Christmas Bells

Christmas Bells
Christmas Bells - Blandfordia nobilis

Monday, November 29, 2010

Grevillea acanthifolia

Grevillea acanthifolia is another prickly Grevillea, with a very limited distribution. It is very similar in plant growth to the local Southern Highlands endemic species, Grevillea rivularis (the Carrington Falls Grevillea). G. acanthifolia grows in the far western edges of the Blue Mountains, in the headwaters of the Cox's River, north from Lithgow. It grows on the edges of peat swamps, high in the sandstone ridges above Lithgow. The habitat and plant description is given in the Flora of Australia Online entry.

The over-all plant structure, and leaf and flower structure of this plant is similar to Grevillea raybrownii which I have recently posted about. The flowers (on G. raybrownii) are smaller, but both are "Toothbrush" Grevilleas, but G. raybrownii is creamy, not pink. However, that plant grows on rock shelves high in sandstone gorges, whereas its Lithgow relative grows in wet peat-swamps perched high in the gentle valleys just below the sandstone ridges in the Lithgow area.
This image shows the much-divided (but flattened) leaf structure,
and "toothbrush" flower structure.
Here is a close-up shot of the attractive flowers of this species.

The reason for the descriptive term "toothbrush" Grevillea
is clearly evident.
Here is a shot of an open area of the peat swamp which has been destroyed by drying out, caused by long-wall mining underneath the ridges and the creeks which historically have fed this swamp. The dominant plants have died out. Then off-road vehicle vandals have destroyed the remaining ground-cover plants.
Both forms of habitat destruction are a great pity.

The Coal Mining threat was subject of a weekend regional conference in Lithgow, of the Rivers SOS group, of which I am a member. Our tour of the Cox's River headwaters was part of this Conference.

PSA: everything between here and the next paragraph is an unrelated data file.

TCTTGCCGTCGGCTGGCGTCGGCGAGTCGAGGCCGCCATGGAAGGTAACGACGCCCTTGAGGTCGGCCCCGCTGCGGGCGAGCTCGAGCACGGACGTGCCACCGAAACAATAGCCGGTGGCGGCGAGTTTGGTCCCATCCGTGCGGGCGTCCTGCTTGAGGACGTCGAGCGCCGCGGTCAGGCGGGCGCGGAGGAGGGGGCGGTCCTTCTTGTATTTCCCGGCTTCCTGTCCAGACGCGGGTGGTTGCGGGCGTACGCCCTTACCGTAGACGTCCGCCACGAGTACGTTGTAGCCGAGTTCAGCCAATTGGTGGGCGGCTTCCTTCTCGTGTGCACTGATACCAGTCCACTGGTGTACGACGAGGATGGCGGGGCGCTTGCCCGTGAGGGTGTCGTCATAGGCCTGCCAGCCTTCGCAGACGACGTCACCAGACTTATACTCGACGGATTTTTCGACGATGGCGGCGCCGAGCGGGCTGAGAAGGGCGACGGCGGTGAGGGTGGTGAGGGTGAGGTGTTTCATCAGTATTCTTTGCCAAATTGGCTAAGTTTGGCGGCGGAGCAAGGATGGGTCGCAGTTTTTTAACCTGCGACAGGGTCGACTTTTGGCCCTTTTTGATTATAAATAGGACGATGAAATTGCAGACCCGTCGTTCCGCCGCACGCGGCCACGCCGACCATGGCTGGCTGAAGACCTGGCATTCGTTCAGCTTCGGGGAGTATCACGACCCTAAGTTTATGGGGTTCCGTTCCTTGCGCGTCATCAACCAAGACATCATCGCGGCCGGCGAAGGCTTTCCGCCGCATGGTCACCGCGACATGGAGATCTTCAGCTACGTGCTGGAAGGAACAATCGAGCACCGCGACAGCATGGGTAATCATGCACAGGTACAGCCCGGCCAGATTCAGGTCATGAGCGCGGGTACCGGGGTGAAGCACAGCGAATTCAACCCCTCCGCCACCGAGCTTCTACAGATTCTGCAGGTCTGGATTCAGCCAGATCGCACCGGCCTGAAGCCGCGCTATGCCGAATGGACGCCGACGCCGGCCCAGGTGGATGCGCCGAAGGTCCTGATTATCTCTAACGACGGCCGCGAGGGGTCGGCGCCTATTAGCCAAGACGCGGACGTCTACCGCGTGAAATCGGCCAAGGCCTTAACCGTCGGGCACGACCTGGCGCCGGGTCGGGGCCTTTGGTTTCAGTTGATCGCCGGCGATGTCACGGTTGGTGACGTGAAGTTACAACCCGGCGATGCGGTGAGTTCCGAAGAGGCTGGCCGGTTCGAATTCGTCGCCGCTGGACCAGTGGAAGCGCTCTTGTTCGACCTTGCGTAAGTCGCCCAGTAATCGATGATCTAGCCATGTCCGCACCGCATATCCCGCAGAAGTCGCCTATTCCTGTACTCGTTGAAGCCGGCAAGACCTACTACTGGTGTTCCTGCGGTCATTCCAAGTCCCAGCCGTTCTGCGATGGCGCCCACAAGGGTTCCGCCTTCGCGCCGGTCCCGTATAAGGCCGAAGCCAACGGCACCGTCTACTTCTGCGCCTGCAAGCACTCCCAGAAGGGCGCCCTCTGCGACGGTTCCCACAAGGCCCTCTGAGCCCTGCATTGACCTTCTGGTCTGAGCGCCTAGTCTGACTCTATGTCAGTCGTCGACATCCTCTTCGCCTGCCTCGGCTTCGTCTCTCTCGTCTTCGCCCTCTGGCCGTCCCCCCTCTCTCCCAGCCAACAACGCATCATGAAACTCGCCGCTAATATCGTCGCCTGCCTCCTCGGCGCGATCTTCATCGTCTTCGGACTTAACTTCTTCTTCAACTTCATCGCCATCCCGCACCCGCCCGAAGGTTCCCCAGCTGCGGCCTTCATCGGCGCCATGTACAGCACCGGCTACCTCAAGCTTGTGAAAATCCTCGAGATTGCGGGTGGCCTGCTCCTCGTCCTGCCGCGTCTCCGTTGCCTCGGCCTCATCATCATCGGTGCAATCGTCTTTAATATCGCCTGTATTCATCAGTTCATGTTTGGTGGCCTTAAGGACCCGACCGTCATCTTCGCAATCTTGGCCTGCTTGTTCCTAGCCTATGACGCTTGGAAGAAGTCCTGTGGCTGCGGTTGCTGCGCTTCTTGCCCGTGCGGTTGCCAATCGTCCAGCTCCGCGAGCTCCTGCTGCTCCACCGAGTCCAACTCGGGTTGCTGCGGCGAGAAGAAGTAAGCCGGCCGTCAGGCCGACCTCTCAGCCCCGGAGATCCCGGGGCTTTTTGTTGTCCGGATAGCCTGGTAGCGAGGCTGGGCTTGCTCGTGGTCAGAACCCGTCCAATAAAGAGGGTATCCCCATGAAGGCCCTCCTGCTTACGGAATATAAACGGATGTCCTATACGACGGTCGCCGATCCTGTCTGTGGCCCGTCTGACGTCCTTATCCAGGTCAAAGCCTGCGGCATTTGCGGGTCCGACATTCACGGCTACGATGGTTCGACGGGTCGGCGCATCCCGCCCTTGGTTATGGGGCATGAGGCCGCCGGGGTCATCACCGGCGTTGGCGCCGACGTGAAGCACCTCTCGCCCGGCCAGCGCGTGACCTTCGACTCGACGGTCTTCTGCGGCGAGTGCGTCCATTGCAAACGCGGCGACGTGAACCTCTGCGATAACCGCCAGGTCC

The denouement of this tour was a visit to one of the marvellous "Pagodas" for which this area north of Lithgow is famous. Fallen cliff-lines are visible in the distance. The damage is recent - caused by Longwall Coal Mining, obviously allowed to approach too close to the clifflines.

So, at the end of this tour, one has to ask if these plants and the other rare plants of the region are threatened by Mining?

I would have to say yes - in all probability. This is because of the impact of Mining on water flows through the rock structure, which alters the natural flow of water which has been the main factor in creating the unique geological structures known as Pagodas; and also in creating the Upland Swamps. Many of the Swamps have been threatened by discharges of highly saline mine water. And the clifflines and pagodas are structurally threatened by cracking and by rock-falls.

Wake up Australia. Value more highly these irreplaceable treasures.

Once our generation has destroyed them there will only be pictures left to tell our Grandchildren what was once here.

Xstrata will not care.
Centennial Coal and their Thai Partners Banpu will not care.


mick said...

A beautiful grevillea. It's a great shame that so many put so little value on the natural environment. Once it's gone it can't be retrieved.

Denis Wilson said...

Hi Mick
Indeed. Once the environment is destroyed these plants just disappear.
Many of these swamps have turned into grasslands. Good for Kangaroos, but not the same as what ought have been there - sedges and rushes, with a fringe of Leptospermums, and some of these Grevilleas. They only occur in these special habitats.
There are 3 subspecies, but this one is the form from the Western side of the Blue Mountains. And that's where the coal mining is taking place.
The key factor is water slowly soaking down from the tops of the ranges. Once coal mining cracks the rock beds, the swamps dry out.

penny said...

Denis, I think its time for us all to mount a "class action' in the name of our Grandchildren, against the huge grip of Big Coal and Big Oil. There will be nothing left for our grandchildren, not even enough oil to make a plastic toothbrush, let alone look at one that grows. I beg the Legal Fraternity to give this some thought before its all too late.
cheers Penny

Denis Wilson said...

Hi Penny
I agree entirely.
I am doing what I can to publicise these issues.
We need some friendly Lawyers to come on side.
At least we know we are all on the same side of this issue.